It’s a zoo out there

Post by John Peaveler

In February of this year, K’S PATH received a call about a Hamadryas baboon on the loose in the Friday market. Baboons of this kind tend to compete fiercely for resources, and can be particularly dangerous around food. They are also potential vectors for an astounding number of diseases that affect humans, including rabies, herpes, hepatitis b, HIV, and tuberculosis, to name but a few. A baboon on the loose in a public place, struggling to survive in stressful, unnatural conditions, therefore represents a serious risk to human health. Two of the K’S PATH animal control units therefore quickly responded to the call.

On arriving at the market, we were directed to the Shrimpy’s restaurant, where she had last been sighted. A thorough search of the building, including the roof, led nowhere. Several hours of searching the area around the market and talking to people revealed little except word of an occasional sighting. Eventually we were obliged to go back to our other duties and see what developed.

Later, we received a frantic call from one of the people we had spoken to earlier that day: the baboon was inside Lu & Lu Hypermarket, and people were panicking. This time K’S PATH mobilized all of our units and several volunteers, under the assumption we would have to use a dart gun to catch a baboon inside a crowded supermarket; a very dangerous prospect. By the time we arrive at the scene however, workers had chased the baboon back outside. Now we were faced with the prospect of finding and catching a primate in the dark, in a huge open area. Fortunately, we are experts in animal capture, so we went with our training. With such a recent sighting, we were able to more or less track the animals’ movements through eyewitness accounts. This led to a small cluster of buildings near the main entrance to the manufactured-goods area of the market. Here the trail went cold.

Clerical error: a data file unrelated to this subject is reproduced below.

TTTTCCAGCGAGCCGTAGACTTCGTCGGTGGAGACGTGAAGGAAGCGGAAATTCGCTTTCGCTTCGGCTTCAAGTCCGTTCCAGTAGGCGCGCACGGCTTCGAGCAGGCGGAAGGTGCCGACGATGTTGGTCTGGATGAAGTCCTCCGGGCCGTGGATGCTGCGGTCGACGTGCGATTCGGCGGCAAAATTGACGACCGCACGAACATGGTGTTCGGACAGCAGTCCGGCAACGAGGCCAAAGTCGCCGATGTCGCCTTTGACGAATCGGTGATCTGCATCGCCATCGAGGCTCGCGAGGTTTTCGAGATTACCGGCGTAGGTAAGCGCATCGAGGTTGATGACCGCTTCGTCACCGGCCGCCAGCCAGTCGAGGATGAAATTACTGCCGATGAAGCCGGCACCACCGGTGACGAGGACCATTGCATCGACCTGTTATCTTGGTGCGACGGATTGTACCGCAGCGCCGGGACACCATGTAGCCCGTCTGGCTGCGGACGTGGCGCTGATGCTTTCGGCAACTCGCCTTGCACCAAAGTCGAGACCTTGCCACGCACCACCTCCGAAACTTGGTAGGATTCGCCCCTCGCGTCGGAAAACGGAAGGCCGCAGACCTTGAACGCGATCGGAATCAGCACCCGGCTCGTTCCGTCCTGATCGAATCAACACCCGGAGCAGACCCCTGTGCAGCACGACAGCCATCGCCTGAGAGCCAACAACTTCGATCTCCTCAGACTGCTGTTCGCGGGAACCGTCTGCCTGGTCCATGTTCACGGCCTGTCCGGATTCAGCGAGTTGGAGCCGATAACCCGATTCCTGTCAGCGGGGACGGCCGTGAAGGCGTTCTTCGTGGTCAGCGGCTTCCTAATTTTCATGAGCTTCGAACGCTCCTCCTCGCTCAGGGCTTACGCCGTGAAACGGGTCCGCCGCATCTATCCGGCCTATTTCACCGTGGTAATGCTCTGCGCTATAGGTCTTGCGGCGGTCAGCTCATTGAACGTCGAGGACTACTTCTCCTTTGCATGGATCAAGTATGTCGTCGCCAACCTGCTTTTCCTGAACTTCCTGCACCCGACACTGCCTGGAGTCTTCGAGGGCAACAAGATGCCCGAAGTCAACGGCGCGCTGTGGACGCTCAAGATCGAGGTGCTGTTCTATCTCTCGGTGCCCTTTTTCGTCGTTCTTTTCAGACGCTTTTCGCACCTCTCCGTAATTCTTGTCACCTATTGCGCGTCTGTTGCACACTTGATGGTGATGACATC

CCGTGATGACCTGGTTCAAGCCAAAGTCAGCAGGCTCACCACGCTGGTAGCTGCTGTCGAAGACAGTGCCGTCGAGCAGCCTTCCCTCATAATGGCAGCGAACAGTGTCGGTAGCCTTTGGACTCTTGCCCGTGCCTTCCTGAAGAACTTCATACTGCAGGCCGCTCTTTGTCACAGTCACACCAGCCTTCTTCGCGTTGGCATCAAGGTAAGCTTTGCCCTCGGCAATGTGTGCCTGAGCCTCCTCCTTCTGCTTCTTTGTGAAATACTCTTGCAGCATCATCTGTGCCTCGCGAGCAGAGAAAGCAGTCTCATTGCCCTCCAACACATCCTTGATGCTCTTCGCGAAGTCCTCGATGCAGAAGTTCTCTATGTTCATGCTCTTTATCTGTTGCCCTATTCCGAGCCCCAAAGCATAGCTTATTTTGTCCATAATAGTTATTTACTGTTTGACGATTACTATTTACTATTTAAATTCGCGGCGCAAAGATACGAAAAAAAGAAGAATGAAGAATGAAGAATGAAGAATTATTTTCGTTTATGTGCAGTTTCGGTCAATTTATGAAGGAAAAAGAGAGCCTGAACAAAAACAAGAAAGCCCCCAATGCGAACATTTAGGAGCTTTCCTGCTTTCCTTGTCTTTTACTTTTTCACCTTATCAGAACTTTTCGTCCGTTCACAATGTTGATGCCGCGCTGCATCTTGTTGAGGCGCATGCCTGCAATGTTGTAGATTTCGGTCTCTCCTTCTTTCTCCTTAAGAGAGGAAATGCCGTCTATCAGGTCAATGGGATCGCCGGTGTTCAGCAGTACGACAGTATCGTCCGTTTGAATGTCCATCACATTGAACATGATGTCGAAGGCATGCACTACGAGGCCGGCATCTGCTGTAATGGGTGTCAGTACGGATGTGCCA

We split up with flashlights and headlamps to see what we could find. The first search revealed nothing. We were just about ready to give up. I was on top of the middle building creeping around looking for what I hoped wasn’t an angry primate, when the beam of my flashlight caught the slightest smudge in the dust inside of an air conditioning unit. A closer look revealed the slight impression of three little baboon prints.

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Operation Potcake

Post by John Peaveler

In early December of 2012, I was asked to participate in a program to sterilize dogs on the Bahamian island of New Providence. The program, organized by the non-profit Animal Balance, was a joint endeavor between Bahamian veterinary and animal welfare organizations, Animal Balance, and a wide array of veterinary professionals, animal catchers, and volunteers from seven countries whose combined goal it was to sterilize an incredible 2,000 or more dogs in a mere two weeks.

The issue of loose dogs on New Providence has been a concern for citizens, government, visitors, and animal welfare supporters for many years. Many communities around the world face the difficulty of managing large populations of free-roaming dogs, and the island of New Providence has a population of approximately 20,000.

Operation Potcake?